On 16 Nov 1775, winter was approaching, and the British commanders besieged in Boston had to worry about moving their troops out of tents and into buildings, about firewood for warmth and cooking, and about food. Boston selectman Timothy Newell described the situation in his journal, recording every development as another injustice by the Crown:
Many people turned out of their houses for the troops to enter. The keys of our Meeting house cellars demanded of me by Major [William] Sheriff by order of General [William] Howe.This the first time in his diary that Newell described the military forcing Bostonians out of their homes. It isn’t entirely clear whether those people owned those buildings, rented them, and were housed by the town in, say, the almshouse (which the military command had tried to empty). In any event, the army’s move was legal because of the war. Even the Third Amendment to the U.S. Constitution permits Congress to enact laws taking possession of homes for the use of troops in times of war.
Houses, fences, trees &c. pulled down and carried off for fuel. My wharf and barn pulled down by order of General Robinson [actually Gen. Archibald Robertson of the Corps of Engineers].
Beef, Mutton, Pork at 1/6 pr. pound, Geese 14/ Fowls 6/8 L.M. [lawful money]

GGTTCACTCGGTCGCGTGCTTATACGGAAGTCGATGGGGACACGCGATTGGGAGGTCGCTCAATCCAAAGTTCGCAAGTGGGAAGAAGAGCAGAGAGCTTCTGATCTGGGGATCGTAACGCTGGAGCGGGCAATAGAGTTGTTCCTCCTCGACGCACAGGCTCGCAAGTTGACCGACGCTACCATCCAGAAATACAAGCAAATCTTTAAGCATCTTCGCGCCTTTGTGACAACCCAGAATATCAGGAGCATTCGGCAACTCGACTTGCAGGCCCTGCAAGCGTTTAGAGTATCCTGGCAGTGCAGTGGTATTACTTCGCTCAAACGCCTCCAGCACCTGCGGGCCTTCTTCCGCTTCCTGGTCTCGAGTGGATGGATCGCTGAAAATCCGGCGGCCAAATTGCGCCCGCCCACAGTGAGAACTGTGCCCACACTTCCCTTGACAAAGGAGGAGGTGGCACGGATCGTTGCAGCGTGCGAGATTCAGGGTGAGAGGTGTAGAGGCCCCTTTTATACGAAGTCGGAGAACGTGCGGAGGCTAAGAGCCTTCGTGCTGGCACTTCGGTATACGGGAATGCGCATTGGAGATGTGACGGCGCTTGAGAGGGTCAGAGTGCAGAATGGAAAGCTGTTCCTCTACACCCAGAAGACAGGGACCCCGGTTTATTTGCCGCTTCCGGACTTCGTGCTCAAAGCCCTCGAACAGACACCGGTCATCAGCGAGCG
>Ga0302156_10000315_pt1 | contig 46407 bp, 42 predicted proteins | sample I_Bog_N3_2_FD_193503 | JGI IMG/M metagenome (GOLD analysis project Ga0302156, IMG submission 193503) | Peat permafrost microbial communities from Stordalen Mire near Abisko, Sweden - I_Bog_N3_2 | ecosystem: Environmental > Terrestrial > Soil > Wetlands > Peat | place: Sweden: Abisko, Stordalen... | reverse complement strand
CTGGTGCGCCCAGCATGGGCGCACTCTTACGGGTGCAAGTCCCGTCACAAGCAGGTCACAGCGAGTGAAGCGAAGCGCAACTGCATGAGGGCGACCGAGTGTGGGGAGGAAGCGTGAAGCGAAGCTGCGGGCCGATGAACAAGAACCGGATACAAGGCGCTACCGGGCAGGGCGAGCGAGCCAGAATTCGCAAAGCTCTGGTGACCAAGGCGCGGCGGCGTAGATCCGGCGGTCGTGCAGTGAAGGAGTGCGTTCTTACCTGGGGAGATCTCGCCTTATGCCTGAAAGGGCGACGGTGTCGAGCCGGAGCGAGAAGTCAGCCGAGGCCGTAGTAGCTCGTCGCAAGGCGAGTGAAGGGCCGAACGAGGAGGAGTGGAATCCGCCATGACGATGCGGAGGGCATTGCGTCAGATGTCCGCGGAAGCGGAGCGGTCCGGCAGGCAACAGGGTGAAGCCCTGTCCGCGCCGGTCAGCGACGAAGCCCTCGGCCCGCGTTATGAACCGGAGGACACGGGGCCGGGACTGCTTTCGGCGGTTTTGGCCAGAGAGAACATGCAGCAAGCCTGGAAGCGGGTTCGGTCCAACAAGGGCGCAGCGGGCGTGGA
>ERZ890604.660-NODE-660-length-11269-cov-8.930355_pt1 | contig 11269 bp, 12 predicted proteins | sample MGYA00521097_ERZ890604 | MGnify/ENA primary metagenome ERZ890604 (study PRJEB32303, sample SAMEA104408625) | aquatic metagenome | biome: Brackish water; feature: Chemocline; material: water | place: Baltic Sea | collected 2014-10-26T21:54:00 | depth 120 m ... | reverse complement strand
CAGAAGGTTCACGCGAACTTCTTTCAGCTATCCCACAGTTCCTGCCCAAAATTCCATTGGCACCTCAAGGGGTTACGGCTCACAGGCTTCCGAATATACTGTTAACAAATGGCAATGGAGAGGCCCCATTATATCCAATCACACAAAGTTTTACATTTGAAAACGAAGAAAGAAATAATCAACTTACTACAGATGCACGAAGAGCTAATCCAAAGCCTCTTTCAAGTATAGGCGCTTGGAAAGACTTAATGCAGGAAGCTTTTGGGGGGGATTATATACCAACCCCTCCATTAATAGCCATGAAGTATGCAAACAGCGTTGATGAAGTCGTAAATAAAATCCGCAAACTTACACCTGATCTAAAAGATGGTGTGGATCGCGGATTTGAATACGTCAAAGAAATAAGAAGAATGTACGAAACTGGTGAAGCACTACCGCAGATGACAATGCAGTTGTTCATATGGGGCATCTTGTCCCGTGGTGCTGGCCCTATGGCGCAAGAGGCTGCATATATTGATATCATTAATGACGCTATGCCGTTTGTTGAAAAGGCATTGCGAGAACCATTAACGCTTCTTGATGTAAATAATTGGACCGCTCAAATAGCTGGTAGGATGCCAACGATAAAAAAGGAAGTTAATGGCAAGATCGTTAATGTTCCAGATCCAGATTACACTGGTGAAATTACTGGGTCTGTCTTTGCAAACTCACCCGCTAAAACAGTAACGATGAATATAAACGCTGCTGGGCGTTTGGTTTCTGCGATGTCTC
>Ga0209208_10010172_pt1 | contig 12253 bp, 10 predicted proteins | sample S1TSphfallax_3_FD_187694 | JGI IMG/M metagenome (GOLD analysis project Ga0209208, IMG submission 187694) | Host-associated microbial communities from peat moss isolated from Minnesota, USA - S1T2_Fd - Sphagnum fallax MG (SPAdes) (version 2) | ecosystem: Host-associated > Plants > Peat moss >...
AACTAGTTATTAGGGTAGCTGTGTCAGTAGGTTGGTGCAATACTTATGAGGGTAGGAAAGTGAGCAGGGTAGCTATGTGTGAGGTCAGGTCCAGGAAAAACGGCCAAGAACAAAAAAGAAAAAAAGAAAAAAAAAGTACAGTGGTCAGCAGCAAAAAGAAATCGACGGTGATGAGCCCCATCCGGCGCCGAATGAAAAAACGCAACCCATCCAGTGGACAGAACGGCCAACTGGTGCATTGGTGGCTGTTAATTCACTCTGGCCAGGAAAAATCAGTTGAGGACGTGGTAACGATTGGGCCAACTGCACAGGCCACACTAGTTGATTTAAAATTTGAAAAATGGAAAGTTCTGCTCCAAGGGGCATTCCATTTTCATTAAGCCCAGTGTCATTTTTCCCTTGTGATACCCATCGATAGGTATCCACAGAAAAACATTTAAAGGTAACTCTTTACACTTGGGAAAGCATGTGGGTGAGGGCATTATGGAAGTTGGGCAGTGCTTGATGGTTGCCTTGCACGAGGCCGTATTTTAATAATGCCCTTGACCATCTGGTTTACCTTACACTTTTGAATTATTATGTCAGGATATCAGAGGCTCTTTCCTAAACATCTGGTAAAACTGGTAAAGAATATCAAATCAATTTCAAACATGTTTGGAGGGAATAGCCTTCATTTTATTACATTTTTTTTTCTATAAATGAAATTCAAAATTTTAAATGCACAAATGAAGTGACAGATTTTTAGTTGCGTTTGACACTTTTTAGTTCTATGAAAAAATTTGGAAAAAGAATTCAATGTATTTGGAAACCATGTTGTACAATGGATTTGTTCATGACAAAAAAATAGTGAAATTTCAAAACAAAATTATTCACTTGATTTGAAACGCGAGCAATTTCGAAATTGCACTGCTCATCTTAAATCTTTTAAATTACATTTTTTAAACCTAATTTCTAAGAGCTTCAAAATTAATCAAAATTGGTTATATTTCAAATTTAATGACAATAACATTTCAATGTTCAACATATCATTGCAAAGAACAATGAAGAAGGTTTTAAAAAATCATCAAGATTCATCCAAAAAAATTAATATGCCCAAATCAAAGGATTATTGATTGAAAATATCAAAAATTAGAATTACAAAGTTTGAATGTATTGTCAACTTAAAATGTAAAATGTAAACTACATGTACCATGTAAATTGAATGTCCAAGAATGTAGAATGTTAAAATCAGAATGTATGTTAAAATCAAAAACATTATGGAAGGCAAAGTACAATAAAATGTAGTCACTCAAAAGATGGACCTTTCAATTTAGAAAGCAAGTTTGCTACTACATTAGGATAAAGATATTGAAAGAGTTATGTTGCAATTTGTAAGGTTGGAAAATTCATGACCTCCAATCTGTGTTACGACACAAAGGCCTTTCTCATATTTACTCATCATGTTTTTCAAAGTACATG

I get the sense that the British army actually preferred to house its troops in large buildings, where they would be easier to supervise—hence the demand for the keys to the cellar of Newell’s meeting-house on Brattle Street.
Then comes the matter of firewood, a real crisis for the people left in Boston after coastal vessels had stopped bringing in cordwood. Among the other structures torn down and burned during the siege were Old North Meeting-House, John Hancock’s fence, and George Robert Twelves Hewes’s little shoemaking shop. The army also chopped down Liberty Tree for symbolic reasons, and pulled down the spire of the West Meeting-House so that spies couldn’t use it for signaling. It’s possible that Gen. Robertson had Newell’s wharf and barn removed (as opposed to being converted into a barracks) for similar security reasons. But the wood also certainly went into a fire.